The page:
(Chto Delat and more)
ZERO GRAVITY REVOLT
A learning mural
Curated by Elena Sorokina; choreographed by Ula Sickle
in collaboration with young artists, dancers and students from Académie Royale des Beaux Arts de Bruexelles, La Cambre, Ecole de Recherche Graphique, HISK, Sint-Lukas Brussel, Sint-Lucas Gent, PHL Limburg (M.A.D. Faculty)
and with a programme of talks, cooking, and nightwatch film screenings performed by Rossella Biscotti (Amsterdam), Adela Jusic and Lana Čmajčanin (Sarajevo) and others (TBA).
December 16, 2011—February 11, 2012
Opening: December 15, 6-9 p.m.
Artists’ talk with guests Oxana Timofeeva (Jan van Eyck Academy) and Ils Huygens (curator at Z33) on Sunday, December 4th, at 3pm; open to the public.
295 Avenue Van Volxemlaan
+32 484 713 175
First Project Narrative
In early Soviet science fiction, revolutions happened all over the solar system – on Mars, on the moon, and of course on Earth. Full of vivid social imagination, its authors described cosmic class struggles and social upheavals booming in space – forceful and impetuous. The labor of revolution was, however, supposed to create the new future conditions of labor as the building blocks. And here the revolutionary dynamics often got stuck on a single question: How will future humanity work? Should it work at all?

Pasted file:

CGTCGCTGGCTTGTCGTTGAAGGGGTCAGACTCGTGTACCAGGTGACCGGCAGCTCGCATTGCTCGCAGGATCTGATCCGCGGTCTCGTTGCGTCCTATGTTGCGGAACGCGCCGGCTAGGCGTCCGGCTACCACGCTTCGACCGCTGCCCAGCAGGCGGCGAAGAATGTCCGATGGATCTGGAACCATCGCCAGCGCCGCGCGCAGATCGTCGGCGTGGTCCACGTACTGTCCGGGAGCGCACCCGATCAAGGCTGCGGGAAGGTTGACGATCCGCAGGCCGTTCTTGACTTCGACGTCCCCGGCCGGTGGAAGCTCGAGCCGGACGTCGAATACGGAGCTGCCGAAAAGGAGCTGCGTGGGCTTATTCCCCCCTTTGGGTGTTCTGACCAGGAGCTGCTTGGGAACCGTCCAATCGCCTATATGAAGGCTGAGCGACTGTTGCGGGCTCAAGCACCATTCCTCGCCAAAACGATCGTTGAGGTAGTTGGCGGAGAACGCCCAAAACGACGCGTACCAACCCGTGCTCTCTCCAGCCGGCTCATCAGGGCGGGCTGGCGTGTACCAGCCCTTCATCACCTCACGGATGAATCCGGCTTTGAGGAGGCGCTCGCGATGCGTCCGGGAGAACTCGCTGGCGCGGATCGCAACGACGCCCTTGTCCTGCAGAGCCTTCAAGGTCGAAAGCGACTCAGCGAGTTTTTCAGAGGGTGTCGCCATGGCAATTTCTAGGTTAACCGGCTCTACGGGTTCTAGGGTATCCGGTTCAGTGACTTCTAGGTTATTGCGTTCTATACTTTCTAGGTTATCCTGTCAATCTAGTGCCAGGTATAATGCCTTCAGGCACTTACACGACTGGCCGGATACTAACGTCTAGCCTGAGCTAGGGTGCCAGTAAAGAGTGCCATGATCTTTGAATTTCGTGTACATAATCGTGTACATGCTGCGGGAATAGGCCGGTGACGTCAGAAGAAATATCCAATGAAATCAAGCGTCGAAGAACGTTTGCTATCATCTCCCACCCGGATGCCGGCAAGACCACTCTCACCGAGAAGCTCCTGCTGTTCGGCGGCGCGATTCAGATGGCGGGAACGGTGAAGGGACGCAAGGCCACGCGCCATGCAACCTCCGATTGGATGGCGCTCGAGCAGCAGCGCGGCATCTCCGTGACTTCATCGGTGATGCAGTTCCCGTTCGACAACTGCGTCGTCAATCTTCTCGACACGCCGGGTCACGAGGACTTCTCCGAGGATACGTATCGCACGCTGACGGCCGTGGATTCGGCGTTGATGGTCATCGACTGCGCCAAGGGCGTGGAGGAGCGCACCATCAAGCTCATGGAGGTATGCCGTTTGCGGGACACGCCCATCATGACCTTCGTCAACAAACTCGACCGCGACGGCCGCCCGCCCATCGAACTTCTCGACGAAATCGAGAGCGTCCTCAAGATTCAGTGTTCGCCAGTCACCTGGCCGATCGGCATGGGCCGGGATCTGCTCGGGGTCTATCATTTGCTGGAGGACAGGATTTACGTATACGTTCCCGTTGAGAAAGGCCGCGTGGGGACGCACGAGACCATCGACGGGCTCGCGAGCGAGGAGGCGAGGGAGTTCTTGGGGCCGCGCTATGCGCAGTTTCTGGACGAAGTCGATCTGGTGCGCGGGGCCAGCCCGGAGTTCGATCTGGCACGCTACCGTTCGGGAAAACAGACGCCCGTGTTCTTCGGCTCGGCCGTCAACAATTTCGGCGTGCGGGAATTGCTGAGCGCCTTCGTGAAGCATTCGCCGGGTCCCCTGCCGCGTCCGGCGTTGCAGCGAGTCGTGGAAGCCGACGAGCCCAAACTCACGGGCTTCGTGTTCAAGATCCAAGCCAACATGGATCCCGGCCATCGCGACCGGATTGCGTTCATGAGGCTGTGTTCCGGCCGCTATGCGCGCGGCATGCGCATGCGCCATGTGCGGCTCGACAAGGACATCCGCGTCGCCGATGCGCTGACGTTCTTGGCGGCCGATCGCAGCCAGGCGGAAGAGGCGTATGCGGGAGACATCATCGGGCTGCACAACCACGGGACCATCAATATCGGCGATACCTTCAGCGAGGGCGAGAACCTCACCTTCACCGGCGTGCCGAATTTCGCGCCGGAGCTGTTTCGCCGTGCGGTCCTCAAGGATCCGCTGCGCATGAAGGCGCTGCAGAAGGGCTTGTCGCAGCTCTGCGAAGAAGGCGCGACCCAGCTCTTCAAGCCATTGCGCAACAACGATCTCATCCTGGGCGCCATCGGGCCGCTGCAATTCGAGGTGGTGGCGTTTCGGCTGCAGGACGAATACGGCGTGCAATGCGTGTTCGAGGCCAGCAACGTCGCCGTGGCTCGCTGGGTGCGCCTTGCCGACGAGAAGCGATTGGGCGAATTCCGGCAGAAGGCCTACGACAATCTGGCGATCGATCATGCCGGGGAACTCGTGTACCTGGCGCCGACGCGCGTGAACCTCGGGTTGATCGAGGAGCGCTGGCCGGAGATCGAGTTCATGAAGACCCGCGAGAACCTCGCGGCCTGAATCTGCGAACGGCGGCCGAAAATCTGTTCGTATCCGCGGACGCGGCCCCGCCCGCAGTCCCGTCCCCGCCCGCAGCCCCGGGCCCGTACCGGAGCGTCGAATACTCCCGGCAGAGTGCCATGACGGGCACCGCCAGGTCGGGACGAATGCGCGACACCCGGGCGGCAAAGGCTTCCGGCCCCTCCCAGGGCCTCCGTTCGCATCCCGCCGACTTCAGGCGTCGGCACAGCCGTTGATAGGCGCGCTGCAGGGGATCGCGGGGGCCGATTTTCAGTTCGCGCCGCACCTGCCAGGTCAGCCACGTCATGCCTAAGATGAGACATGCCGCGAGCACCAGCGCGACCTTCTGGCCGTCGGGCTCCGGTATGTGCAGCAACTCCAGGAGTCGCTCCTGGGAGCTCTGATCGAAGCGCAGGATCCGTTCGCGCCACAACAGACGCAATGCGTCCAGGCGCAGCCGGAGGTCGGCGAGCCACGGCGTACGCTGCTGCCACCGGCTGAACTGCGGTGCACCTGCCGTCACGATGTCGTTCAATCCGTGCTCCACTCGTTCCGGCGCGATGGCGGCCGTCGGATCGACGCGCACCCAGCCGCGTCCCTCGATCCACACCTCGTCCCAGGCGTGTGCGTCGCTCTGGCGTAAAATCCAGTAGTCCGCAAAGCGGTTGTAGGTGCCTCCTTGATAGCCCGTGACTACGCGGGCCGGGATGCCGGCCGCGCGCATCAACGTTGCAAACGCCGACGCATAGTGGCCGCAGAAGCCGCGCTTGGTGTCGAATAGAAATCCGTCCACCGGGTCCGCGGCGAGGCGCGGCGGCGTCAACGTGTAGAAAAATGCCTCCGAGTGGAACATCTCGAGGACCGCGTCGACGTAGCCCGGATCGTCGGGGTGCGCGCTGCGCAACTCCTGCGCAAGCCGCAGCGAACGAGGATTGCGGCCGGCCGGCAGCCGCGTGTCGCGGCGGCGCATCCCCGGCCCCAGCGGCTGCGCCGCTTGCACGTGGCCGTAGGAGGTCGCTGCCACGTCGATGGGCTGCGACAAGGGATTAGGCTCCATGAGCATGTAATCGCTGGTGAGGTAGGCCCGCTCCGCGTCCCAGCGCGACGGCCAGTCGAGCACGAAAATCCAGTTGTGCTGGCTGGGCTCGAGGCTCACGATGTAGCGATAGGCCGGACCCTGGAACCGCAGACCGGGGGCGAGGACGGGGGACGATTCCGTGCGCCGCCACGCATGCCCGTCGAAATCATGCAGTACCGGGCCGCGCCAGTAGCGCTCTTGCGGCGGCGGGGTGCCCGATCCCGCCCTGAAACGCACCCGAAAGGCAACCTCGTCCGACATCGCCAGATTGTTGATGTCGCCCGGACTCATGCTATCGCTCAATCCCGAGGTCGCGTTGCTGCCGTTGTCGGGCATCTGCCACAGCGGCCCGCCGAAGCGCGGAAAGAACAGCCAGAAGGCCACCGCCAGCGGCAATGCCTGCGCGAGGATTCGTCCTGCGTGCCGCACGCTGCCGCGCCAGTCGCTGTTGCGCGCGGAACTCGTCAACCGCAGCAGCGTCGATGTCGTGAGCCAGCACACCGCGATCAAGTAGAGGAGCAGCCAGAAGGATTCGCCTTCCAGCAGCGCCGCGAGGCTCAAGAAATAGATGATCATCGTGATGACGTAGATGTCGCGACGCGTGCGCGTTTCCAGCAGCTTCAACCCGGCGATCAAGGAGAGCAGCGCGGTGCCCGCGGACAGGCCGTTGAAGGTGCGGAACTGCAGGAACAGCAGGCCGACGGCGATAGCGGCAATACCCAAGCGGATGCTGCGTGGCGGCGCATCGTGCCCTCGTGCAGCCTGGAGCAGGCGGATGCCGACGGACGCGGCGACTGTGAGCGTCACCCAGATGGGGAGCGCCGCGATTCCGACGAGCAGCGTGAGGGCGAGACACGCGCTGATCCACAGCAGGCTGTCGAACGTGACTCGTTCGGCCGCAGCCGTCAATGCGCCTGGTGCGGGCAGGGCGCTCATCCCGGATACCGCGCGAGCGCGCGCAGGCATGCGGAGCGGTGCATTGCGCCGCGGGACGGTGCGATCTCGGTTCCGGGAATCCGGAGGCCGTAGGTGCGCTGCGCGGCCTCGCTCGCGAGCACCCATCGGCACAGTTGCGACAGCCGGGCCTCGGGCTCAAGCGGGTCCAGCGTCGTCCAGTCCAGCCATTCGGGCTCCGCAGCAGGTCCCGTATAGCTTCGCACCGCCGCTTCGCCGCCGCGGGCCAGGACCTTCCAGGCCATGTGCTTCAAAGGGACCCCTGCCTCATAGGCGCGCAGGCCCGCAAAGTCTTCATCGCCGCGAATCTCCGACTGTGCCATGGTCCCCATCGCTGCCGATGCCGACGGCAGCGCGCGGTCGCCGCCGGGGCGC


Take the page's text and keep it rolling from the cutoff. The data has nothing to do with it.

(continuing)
The visionary writer Andrei Platonov proposed several contradictory options. In his novel Foundation Pit, the protagonists work to point of total exhaustion. In Chevengur, on the contrary, they stop working altogether as a programmatic and radical gesture. Finally, in Juvenile Sea, they become ceaselessly inventive, displaying an exuberant working creativity.
Many writers of the 1920-30s hesitated between the abolition of labor, its extreme technologization, and its hyper-acceleration or total creativisation. The text “In one thousand years,” written in 1927, opts for a creative non-labor and describes the inhabitants of the future as dancing, singing, painting creatures, who also regularly engage in unassisted flight. Like art, levitation and flight are considered a creative pastime that keeps the new humanity busy. All these activities – more or less virtuosic but decidedly unalienated – can be read as pure self-expression or cultural dissemination. What they don’t accommodate – and the author is absolutely certain about it – is labor. Neither painting, nor dance, nor levitation contain any “work”.
This opinion was disputed by some: levitation as labor was most prominently theorized by Konstantin Tsiolkovsky, a great scientist but also a sci-fi writer. In his novels, people enjoy the low gravity on the moon while working on their research assignments. For Tsiolkovsky, the occupation of space by means of levitation is result of engineering labor and scientific work.